One of the most common themes that comes up in The Freelance Lifestylers group is boundaries. Whether it’s setting them with clients or with family and friends. The problems usually arise when boundaries haven’t been set – it’s much harder to push back if you haven’t set a standard from the beginning. If you’re just starting out, or looking to update your approach before starting work with a new client, here are three ways to set boundaries:

Terms and Conditions

When it comes to working with clients, creating and confirming Terms And Conditions is an essential part of making sure everyone is on the same page and setting expectations. They’ll also cover you if anything does go off plan, like late payments or a client contacting you repeatedly out of the set hours. You can find an example set of Terms And Conditions on my blog here. Make sure you email them to the client before you start work, and don’t start work until they’ve confirmed (in writing) that they’re happy to move forward. This means you can always refer back to them. So, for example, if you’re chasing a payment, you can mention that your terms and conditions state that you need to be paid within X days of receiving the invoice, or fees will be incurred.

Stick To Your Hours

It’s a hard one to do, but if a client contacts you outside your hours, don’t respond until it is your work time. If they’ve agreed to your terms, it shouldn’t be a problem. Once you slip into working outside your hours, it’s tricky to reverse, so being proactive from the start and setting that boundary is important. Obviously there are occasional reasons why you have to, for example if you work in social media and there’s an emergency issue that needs dealing with. But these should be charged as additional hours, or deducted from your set hours. It may be worth including your work hours in your email signature too, as a subtle reminder to your clients.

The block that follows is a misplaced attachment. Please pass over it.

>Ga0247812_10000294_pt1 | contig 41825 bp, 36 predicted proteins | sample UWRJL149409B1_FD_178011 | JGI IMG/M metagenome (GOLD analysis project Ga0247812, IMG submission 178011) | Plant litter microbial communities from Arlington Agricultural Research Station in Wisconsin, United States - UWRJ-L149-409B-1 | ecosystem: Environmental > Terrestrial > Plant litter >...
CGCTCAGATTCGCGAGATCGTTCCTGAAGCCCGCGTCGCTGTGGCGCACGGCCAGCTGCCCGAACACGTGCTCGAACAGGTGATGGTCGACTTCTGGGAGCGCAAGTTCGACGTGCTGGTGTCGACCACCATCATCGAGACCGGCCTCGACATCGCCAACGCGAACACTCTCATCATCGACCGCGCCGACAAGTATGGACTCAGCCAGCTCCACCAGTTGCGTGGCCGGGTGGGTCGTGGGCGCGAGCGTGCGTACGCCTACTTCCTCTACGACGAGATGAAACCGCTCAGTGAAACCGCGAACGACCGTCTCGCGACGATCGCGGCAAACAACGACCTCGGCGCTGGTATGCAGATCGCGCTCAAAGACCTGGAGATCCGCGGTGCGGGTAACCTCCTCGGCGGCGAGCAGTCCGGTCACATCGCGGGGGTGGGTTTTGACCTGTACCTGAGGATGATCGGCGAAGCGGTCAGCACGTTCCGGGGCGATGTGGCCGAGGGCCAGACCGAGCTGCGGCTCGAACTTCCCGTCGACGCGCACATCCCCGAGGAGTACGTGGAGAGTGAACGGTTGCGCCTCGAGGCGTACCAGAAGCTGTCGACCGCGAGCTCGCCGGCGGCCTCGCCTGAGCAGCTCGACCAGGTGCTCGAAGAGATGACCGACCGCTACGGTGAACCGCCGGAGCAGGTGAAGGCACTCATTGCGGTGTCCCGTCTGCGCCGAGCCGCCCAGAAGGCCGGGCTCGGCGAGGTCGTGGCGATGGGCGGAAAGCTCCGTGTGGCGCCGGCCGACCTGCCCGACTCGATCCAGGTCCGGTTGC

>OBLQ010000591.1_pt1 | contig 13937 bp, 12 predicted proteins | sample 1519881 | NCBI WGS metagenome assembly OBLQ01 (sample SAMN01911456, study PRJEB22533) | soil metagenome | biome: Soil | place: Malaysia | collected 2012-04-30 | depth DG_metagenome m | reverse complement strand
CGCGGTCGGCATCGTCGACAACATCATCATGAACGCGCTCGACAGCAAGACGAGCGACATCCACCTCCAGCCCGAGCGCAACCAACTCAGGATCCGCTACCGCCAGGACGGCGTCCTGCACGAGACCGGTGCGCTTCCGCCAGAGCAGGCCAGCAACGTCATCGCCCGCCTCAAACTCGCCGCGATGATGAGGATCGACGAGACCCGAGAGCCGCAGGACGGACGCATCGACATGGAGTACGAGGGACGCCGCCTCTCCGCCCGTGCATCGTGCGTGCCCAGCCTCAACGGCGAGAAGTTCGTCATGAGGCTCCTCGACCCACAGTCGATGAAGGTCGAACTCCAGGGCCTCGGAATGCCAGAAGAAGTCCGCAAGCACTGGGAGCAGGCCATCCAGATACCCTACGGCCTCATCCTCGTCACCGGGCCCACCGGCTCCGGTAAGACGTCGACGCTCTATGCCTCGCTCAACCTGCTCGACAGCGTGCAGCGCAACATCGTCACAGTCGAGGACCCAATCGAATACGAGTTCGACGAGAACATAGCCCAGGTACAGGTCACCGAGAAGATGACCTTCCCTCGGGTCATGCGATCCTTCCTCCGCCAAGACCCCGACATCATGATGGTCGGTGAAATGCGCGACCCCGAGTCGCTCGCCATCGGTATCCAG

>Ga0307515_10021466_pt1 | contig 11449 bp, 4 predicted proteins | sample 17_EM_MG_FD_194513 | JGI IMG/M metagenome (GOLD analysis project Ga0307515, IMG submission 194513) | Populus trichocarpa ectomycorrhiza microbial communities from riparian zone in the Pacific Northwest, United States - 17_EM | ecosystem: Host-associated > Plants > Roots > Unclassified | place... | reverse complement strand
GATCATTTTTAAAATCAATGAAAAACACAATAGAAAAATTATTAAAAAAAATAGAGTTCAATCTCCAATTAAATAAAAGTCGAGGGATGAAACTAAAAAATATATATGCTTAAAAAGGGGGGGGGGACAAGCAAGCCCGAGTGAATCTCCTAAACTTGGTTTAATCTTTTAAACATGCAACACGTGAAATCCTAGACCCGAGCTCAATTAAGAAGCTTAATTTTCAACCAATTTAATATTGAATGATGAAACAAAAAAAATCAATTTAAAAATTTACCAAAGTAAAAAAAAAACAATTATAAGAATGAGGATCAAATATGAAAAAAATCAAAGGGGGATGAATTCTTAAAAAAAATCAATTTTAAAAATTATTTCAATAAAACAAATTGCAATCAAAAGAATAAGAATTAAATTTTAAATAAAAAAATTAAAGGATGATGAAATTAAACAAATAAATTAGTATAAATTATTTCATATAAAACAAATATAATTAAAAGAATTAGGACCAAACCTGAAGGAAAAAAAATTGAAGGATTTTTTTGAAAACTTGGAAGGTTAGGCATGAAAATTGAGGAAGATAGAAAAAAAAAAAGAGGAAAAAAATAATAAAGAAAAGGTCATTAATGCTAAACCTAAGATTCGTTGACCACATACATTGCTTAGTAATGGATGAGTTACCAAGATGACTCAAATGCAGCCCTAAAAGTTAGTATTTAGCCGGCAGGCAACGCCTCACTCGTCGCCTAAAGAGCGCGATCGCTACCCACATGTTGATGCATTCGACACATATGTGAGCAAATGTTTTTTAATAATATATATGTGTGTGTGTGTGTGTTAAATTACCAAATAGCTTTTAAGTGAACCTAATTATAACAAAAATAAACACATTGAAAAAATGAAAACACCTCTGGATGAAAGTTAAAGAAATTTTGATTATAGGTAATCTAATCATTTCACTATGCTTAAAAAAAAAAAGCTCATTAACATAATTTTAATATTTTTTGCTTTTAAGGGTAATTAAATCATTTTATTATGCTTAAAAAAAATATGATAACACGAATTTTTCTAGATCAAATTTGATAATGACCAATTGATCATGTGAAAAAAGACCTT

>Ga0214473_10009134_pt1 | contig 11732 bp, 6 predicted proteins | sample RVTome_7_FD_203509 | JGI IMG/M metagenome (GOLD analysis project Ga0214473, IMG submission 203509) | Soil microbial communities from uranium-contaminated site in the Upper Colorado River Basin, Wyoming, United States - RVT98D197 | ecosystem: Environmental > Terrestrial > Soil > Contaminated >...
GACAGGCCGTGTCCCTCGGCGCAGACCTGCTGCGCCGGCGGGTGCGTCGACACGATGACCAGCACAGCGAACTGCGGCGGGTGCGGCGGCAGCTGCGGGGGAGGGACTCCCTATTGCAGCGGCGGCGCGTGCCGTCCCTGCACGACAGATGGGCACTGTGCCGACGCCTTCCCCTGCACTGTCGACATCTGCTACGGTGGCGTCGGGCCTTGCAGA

Set boundaries with family and friends

It’s not just clients you need to set boundaries with. When you start out as a freelancer, especially if you’re working from home, there’s a good chance you’ll have to tackle some challenges around friends and family respecting your hours and work. Partners expecting you to do chores during the day, friends expecting you to drop everything to go for lunch with them or a well meaning parent calling you up for a chat in the middle of the day when you’re up against a deadline. This is another area where being firm from the start really helps. And the secret is, this is as much about how YOU see yourself working from home, as how others see it. If a friend wants you to drop everything for lunch, either explain you have a deadline to hit or go but during your lunch hour (unless you actually do fancy going for lunch, in which case, go!) I’d advise against inviting them round for lunch – two hours later you’ll be glancing at your laptop and they’re not getting the hint.

Do you struggle with setting boundaries as a freelancer?

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